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2007 - 2014 Expedition & Navigator 2007, 2008, 2009, 2010, 2011, 2012, 2013 and 2014 Ford Expedition and Lincoln Navigator

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Old 11-02-2010, 09:09 PM
jdm5630 jdm5630 is offline
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Rear brakes squeling

my rear brakes are squeeking everytime i come t oa stop. it is getting really annoying and embarrasing at the same time. What can i do to stop this? there is plenty pad left on the brakes so i dont think it needs a new set yet.
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Old 11-02-2010, 10:31 PM
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The only way to really tell if the pad material is alright is to take the wheel off and get in there. You may see the front side pads looking ok but the backside pad may be under spec or rubbing the wear indictor. If the pads look ok and have good material across all sides, you can get some anti-squeal at any auto store. You apply it to the backside of the pads to help quell vibration which typically can cause the squealling noise. If you're going to take it down to check it out than you might as well make sure the pistons/seals are ok and your slides are well lubed. Clean it all up with brake clean and slap it back together.
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Old 11-03-2010, 01:08 PM
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Are they the original pads? How much is left on both pads? Gddyup is right, have to take the wheel off to determine these things.
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Old 11-04-2010, 07:55 AM
Boomer1956 Boomer1956 is offline
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Here is where good old bust your butt work comes in. When I rotate tires I inspect the pads, clean and lube the sliders. This way every 6k you stay on top of pending problems. Wife 02 Explorer did not need new brakes till 64K all original. My 07 El Limited Expy has 46k and plenty of pad left. This is also where getting FREE tire rotation is really crap. You know they do not inspect or lube the parts.
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Old 11-08-2010, 10:54 AM
07EXPYEL 07EXPYEL is offline
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Boomer, what do you lube the sliders with?
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Old 11-08-2010, 09:43 PM
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07Expy... Just hit the auto parts store and buy a small tub of synthetic grease. Grab a pack of acid brushes too. All you need to do, is if you decide to peel the brake caliper off the backing plate, is lube up the slides with some synthetic grease and slap it back together. That will keep the slides lubed up and allow the caliper to free return to it's position. If the claiper is peeled back, grab a pair of channel lock pliers and press the caliper piston in a tad too to ensure that it's not frozen in the bore. as long as the slides are lubed and the piston moves freely than you should be in pretty good shape.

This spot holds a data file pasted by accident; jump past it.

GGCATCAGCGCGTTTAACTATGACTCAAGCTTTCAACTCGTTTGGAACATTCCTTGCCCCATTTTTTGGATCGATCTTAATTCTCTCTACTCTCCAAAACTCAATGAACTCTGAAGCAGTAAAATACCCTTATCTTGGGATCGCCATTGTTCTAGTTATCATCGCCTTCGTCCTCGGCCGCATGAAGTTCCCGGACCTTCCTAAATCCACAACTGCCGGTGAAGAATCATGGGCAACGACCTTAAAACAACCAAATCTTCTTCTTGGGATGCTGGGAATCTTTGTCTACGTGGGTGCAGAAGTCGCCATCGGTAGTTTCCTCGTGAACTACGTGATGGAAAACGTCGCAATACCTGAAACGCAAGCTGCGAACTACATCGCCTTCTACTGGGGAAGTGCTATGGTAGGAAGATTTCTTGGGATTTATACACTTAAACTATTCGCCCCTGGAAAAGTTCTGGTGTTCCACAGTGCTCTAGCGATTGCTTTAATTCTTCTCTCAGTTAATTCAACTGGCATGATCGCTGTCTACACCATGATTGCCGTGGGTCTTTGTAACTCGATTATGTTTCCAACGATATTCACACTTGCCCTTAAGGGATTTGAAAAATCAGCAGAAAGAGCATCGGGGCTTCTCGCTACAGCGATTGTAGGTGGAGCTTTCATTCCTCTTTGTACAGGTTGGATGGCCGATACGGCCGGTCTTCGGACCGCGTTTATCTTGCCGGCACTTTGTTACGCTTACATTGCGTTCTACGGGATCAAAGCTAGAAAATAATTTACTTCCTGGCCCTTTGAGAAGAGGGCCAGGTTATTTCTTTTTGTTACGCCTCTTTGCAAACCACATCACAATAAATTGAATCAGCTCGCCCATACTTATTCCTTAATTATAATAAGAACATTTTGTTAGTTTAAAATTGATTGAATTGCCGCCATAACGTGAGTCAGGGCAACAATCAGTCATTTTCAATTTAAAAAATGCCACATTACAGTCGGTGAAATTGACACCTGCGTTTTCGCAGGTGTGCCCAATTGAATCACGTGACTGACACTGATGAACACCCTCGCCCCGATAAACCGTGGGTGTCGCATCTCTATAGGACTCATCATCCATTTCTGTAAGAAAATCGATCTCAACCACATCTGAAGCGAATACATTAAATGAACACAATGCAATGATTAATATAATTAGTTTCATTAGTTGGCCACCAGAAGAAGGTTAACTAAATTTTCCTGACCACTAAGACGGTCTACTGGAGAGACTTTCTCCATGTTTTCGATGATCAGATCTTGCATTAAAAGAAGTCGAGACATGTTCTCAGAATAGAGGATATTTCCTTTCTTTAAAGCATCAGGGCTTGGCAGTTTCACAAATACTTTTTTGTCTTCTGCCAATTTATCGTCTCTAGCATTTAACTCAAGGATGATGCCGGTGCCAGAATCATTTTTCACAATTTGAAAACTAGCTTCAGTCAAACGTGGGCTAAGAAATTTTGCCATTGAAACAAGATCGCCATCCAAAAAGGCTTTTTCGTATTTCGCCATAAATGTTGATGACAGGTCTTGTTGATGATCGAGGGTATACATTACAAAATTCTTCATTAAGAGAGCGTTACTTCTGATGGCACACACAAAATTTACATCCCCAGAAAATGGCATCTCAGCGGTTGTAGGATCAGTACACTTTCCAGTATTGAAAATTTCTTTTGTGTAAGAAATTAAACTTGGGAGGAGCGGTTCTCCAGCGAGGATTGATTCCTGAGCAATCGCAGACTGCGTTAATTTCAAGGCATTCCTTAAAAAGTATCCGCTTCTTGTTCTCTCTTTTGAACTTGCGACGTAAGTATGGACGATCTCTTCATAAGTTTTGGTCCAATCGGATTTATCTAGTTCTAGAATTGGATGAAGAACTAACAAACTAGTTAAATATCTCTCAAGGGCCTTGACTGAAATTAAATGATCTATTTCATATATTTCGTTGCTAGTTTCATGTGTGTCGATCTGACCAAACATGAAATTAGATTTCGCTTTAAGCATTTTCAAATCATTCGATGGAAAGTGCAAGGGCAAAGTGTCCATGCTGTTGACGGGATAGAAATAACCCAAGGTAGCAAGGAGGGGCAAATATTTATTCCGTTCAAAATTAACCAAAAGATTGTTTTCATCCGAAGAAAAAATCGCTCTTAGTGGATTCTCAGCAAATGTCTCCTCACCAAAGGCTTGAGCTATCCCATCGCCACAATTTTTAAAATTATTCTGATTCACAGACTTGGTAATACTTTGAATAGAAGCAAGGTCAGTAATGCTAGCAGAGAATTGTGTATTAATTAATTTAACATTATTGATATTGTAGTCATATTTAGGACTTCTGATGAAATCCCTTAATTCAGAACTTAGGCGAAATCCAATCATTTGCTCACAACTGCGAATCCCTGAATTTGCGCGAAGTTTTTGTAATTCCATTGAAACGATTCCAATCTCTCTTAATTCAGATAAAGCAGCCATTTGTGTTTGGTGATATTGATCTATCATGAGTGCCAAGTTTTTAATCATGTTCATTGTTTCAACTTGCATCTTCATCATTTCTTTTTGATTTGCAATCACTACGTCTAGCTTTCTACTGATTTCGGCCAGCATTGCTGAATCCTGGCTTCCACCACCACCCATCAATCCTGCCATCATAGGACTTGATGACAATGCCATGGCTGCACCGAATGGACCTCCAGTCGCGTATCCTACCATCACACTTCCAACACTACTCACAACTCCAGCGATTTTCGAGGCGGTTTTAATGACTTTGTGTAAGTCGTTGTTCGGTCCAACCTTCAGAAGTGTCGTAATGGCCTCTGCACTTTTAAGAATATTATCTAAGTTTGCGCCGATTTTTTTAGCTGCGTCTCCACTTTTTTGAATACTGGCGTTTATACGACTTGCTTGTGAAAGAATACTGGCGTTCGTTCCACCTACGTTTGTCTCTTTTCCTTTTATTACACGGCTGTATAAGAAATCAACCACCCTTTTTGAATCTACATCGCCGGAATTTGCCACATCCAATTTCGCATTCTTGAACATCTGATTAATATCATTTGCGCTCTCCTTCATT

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Old 11-08-2010, 10:45 PM
Boomer1956 Boomer1956 is offline
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Friend of mine got me a small tube of (silicon grease PTFE), but from Volvo. Comes in a small tube. You can also use a screw driver to lift the pad up just enough to squeeze the lube in the area between the pad and slider. If you let it go too long, I also spray it first with brake-clean and use a tiny wire brush if needed. Don't get the brake-clean on the pads. Anything to keep them clean. Have also used anti-seize lubricant on the slides.
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Old 11-09-2010, 10:15 AM
07EXPYEL 07EXPYEL is offline
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Are the sliders sealed at all? I just did the front brakes fro the first time on my 2003 Camry @ 112K miles (yes they lasted that long) and I couldn't actually see the slider rods, as they had a rubber boot over them. I thought this was a good design to keep the brakes reliable. I live in the Phoenix Arizona area, so we have no salt and very little rain to fight with. Rust is not an issue, but rubber parts drying out from the intense heat, well that's another issue.
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Old 11-10-2010, 07:59 AM
Boomer1956 Boomer1956 is offline
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Sorry, what I call the sliders are the actual ends of each pad that contact/slide on the frame. Yeah, the pins or bolts that hold each caliper in place does slide but they are sealed with rubber boots. I only touch those at a true brake job. In lubeing the ends of each pad where they contact the frame there is build up of rust that I keep clean.
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Old 11-10-2010, 10:47 AM
07EXPYEL 07EXPYEL is offline
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Got it. Since you're in Chicago and I'm in Phoenix, this isn't something I've ever had to worry about. Rust is not an issue.
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Old 11-10-2010, 10:47 AM
 
 
 
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